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Bahrain’s king also skips Obama summit

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Bahrain’s King Hamad bin Issa al-Khalifa is skipping a Gulf nations summit with President Obama and attending a horse show with Britain’s queen instead.

“His majesty the king and Queen Elizabeth II will hold a meeting to review the longstanding mutual ties between both royal families in addition to the progress and development of bilateral relations and cooperation in various fields,” a Bahrain royal court statement said, according to Reuters.

Bahraini Foreign Minister Sheikh Khaled bin Ahmed al-Khalifa said on Wednesday Hamad’s absence in Washington was “due to a longstanding prior engagement of his majesty the king in the United Kingdom.”

{mosads}Hamad is the second Arab monarch to rebuff Obama during Wednesday and Thursday’s Gulf Cooperation Council (GCC).

Saudi Arabia’s new leader, King Salman, announced on Monday he would not visit Obama during meetings at the White House Wednesday and at Camp David Thursday.

Both rulers are instead sending their respective crown princes to represent their kingdoms in Washington, D.C.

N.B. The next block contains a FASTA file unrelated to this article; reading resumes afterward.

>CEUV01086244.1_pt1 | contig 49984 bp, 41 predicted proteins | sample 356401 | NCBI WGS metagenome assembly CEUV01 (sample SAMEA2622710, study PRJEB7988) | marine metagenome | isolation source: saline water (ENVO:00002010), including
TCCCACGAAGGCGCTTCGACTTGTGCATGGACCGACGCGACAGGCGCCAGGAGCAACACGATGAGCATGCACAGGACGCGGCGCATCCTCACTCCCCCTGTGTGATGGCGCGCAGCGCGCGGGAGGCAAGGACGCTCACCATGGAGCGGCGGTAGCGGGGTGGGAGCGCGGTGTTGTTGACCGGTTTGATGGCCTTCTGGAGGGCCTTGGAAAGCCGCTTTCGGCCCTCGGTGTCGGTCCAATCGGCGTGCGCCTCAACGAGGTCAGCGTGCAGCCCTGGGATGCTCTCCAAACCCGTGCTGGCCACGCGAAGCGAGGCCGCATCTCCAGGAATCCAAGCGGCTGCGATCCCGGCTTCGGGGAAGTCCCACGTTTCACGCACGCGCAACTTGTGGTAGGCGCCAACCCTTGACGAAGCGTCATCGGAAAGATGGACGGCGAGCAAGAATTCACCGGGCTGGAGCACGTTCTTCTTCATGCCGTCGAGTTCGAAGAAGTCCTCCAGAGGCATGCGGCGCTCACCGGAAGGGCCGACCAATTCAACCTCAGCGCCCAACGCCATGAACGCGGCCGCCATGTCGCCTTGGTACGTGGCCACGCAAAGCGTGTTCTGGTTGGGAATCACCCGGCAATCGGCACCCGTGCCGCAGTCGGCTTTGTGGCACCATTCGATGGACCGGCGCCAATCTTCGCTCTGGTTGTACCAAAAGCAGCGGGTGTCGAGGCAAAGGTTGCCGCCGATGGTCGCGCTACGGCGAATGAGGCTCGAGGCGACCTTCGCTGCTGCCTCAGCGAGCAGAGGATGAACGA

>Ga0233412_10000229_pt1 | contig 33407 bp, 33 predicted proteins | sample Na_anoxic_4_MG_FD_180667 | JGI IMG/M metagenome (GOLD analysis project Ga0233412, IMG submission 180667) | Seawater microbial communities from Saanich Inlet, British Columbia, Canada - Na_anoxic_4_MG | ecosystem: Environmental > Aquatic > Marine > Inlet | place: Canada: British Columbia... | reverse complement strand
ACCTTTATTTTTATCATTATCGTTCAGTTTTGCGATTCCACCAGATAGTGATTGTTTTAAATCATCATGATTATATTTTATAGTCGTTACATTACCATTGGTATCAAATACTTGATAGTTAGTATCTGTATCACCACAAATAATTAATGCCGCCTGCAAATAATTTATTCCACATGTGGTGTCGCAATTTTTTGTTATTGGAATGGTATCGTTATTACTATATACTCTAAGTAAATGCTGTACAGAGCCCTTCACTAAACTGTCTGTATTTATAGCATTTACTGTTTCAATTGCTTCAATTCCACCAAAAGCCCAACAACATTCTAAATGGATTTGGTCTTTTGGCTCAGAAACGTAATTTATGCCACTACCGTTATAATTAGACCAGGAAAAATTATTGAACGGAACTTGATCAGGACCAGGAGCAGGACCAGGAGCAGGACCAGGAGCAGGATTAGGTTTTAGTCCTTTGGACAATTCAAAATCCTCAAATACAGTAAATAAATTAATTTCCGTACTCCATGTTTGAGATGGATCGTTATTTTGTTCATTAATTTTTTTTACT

The two royals reportedly dislike the Obama administration’s negotiations with Iran over its nuclear arms research. Iran, a Shiite Muslim nation, is often at odds with its Sunni neighbors in the Middle East.

Obama announced a tentative deal with Tehran on April 2. He called it a “historic” moment in diplomacy between the two nations in remarks made that same day.

The Obama administration has promised it will lift economic sanctions on Iran in exchange for greater restrictions on its atomic energy capabilities. In return, Iranian leadership has vowed it will allow more frequent nuclear inspections and caps on its centrifuge and uranium supplies.

A final accord between the two nations is due by a self-imposed June 30 deadline.

Obama has long argued diplomacy is the best method for preventing Iranian nuclear weapons.

Some Gulf Arab nations — and many congressional Republicans — have countered that Ayatollah Ali Khamenei, Iran’s Supreme Leader, has not proven trustworthy during similar agreements in the past.


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